By her own account, Canadian photographer Jen Osborne has a pretty high tolerance for strange things.
So when she got the assignment from Colors magazine last January to photograph two therapy llamas on the job at a Washington state rehabilitation center, she didn't think twice about it.
"It seems normal to be surrounding old people with strange, beautiful animals," she said.
Animals have been used in medical settings for more than a hundred years, according to NPR’s Julie Rovner, but scientists have only recently discovered the link between exposure to animals and increased oxytocin levels—which can lead to feelings of happiness and trust.*
Household pets like dogs and cats are commonly trained as therapy animals, as are dolphins and horses. Llamas, however, are a novelty, as Osborne found out on her one-day assignment.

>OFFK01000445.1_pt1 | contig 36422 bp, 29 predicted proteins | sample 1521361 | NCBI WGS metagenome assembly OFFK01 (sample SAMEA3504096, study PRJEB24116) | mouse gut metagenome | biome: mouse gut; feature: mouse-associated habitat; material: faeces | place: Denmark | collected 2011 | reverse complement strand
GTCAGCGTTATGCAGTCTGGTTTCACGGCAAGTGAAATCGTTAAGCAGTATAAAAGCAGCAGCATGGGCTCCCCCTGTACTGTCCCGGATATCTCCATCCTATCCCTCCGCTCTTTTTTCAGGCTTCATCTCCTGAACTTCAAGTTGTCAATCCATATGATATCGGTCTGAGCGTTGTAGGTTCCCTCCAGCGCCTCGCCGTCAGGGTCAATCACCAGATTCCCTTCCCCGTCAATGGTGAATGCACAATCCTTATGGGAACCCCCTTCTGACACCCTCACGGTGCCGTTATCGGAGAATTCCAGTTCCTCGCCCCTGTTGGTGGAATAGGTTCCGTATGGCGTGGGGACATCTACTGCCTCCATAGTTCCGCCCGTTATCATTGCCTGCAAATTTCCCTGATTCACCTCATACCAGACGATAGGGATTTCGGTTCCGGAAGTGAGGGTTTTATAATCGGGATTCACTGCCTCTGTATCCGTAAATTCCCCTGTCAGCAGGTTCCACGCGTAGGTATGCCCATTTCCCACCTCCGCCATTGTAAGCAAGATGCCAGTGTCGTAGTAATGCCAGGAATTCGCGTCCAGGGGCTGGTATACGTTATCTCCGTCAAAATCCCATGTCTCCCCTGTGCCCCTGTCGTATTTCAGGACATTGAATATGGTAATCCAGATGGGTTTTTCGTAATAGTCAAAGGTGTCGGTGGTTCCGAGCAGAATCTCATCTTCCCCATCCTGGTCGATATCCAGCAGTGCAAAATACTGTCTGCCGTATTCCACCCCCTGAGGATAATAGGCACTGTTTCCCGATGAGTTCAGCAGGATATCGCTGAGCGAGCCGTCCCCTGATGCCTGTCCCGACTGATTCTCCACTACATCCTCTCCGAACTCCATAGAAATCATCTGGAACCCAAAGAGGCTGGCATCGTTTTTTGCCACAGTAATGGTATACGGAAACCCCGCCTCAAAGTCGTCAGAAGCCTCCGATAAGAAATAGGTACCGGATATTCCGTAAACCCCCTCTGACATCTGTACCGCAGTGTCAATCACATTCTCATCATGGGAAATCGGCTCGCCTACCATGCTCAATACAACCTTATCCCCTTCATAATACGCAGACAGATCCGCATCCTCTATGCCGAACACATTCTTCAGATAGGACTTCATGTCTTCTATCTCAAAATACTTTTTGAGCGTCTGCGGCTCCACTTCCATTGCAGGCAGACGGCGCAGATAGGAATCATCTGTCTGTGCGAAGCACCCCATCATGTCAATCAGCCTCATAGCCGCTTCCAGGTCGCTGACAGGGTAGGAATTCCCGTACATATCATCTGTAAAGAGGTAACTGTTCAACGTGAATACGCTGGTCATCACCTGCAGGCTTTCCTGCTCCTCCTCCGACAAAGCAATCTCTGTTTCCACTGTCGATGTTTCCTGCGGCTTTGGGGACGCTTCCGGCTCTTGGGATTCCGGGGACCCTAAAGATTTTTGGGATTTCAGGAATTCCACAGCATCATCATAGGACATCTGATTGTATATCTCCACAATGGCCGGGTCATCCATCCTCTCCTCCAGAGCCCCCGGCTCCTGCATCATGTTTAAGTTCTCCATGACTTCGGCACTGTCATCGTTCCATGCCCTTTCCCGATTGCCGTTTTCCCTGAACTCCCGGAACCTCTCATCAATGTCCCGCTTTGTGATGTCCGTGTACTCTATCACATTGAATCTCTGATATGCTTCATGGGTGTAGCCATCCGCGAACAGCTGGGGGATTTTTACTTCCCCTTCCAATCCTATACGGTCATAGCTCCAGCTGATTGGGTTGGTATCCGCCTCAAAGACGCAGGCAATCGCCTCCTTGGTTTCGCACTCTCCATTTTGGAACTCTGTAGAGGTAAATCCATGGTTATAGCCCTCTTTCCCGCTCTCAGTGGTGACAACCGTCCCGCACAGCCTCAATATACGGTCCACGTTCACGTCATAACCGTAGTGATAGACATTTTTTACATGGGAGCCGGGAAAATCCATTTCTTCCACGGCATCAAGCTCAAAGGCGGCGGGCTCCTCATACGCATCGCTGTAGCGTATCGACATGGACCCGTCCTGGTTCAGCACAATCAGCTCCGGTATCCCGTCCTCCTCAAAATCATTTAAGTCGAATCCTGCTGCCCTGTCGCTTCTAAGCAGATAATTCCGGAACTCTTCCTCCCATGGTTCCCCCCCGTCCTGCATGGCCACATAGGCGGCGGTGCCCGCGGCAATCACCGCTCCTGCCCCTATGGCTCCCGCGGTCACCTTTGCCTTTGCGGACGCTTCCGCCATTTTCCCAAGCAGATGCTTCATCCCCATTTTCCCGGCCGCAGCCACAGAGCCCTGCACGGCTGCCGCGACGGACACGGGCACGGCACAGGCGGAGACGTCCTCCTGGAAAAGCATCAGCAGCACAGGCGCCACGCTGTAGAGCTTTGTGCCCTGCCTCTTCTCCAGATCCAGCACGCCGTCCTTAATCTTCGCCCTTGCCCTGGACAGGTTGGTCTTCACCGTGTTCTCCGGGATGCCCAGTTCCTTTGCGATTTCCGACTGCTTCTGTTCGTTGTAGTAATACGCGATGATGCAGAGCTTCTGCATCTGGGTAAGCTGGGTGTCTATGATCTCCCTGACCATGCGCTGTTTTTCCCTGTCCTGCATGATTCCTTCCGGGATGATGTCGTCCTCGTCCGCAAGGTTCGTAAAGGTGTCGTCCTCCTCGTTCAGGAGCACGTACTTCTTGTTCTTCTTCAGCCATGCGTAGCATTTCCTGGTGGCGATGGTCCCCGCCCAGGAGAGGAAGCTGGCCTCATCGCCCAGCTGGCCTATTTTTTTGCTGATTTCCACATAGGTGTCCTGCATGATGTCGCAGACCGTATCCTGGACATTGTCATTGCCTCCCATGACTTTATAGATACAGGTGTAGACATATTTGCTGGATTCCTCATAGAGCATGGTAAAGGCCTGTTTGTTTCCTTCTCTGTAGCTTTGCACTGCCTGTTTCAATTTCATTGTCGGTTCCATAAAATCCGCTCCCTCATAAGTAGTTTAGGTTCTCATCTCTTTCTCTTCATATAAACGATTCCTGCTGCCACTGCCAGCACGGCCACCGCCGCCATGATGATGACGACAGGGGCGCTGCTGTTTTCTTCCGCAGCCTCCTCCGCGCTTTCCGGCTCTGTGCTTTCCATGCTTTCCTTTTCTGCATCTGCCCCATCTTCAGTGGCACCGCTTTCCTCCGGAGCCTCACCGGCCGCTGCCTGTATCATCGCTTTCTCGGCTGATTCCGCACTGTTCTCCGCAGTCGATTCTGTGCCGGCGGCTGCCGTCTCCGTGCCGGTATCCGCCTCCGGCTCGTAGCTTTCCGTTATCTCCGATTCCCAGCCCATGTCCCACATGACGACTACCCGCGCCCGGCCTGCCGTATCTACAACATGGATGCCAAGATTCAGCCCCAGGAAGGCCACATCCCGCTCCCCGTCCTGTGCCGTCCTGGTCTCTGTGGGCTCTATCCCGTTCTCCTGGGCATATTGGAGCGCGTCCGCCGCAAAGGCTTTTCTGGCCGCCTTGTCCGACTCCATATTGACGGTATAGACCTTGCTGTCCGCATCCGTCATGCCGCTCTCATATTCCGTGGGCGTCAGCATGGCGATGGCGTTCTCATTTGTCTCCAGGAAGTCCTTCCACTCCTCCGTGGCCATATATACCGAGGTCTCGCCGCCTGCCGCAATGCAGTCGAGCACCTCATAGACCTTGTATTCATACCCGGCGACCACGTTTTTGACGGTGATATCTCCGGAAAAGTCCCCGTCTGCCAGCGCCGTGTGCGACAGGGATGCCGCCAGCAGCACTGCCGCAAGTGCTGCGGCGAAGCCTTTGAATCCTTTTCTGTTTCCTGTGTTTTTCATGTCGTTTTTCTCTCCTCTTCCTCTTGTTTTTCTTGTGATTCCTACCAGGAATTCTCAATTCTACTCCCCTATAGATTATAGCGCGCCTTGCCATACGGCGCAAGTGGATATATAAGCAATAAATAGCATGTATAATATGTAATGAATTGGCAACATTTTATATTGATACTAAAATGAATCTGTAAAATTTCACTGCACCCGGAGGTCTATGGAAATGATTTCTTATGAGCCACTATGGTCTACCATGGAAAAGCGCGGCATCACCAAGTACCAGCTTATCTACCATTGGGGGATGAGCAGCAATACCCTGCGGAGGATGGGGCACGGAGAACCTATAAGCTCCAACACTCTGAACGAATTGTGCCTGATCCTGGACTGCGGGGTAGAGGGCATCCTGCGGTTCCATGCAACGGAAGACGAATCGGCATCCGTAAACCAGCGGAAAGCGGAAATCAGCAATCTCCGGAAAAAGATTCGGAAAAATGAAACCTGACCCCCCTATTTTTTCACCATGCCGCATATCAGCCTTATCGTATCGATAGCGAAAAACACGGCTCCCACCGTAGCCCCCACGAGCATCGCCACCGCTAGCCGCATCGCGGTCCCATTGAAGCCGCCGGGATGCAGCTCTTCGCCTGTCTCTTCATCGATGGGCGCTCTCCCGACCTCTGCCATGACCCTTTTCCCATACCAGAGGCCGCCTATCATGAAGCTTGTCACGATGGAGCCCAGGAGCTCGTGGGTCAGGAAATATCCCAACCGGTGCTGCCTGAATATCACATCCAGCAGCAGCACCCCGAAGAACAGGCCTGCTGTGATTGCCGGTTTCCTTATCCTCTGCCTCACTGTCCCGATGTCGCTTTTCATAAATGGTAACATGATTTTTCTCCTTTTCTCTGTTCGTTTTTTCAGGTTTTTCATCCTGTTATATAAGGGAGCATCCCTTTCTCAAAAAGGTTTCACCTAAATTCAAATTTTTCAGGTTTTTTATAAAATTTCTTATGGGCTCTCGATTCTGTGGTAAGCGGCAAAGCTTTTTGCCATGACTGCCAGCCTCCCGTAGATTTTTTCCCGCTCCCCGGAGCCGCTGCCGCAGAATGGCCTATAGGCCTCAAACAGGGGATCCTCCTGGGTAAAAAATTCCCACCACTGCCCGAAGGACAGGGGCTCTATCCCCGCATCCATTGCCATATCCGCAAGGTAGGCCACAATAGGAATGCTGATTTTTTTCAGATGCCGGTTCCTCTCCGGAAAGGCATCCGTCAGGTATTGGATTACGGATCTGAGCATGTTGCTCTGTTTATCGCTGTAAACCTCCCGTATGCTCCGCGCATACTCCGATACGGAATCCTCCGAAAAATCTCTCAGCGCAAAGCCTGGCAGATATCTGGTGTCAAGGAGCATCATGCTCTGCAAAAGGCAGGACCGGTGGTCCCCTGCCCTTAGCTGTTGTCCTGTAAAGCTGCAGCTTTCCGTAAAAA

Osborne followed the two animals, named Marisco and N.H. Flight of the Eagle on an excursion to Bellingham Health and Rehabilitation Center, a place for mostly elderly people recovering from illness.
The two llamas, accompanied by their handler, stopped at each bed at the home to let the patients kiss or hug them.
Osborne said the residents had received llama visits before but that the experience was infrequent enough to sending shockwaves of excitement throughout the home each time.
N.H. Flight of the Eagle and Marisco were the only two therapy llamas on the farm where they live—training to become a therapy animal is rigorous.
"They're gentle creatures, llamas. They have a reputation of being aggressive. People say llamas spit all the time, but that's an urban myth," Osborne said.
The llamas she witnessed, Osborne said, were on excellent behavior.
"They were amazing. I wouldn't even say they were like dogs, because they were even more obedient than dogs," Osborne said.
*Correction, April 25, 2013: This post originally misidentified the hormone oxytocin as oxycontin. (Return.)
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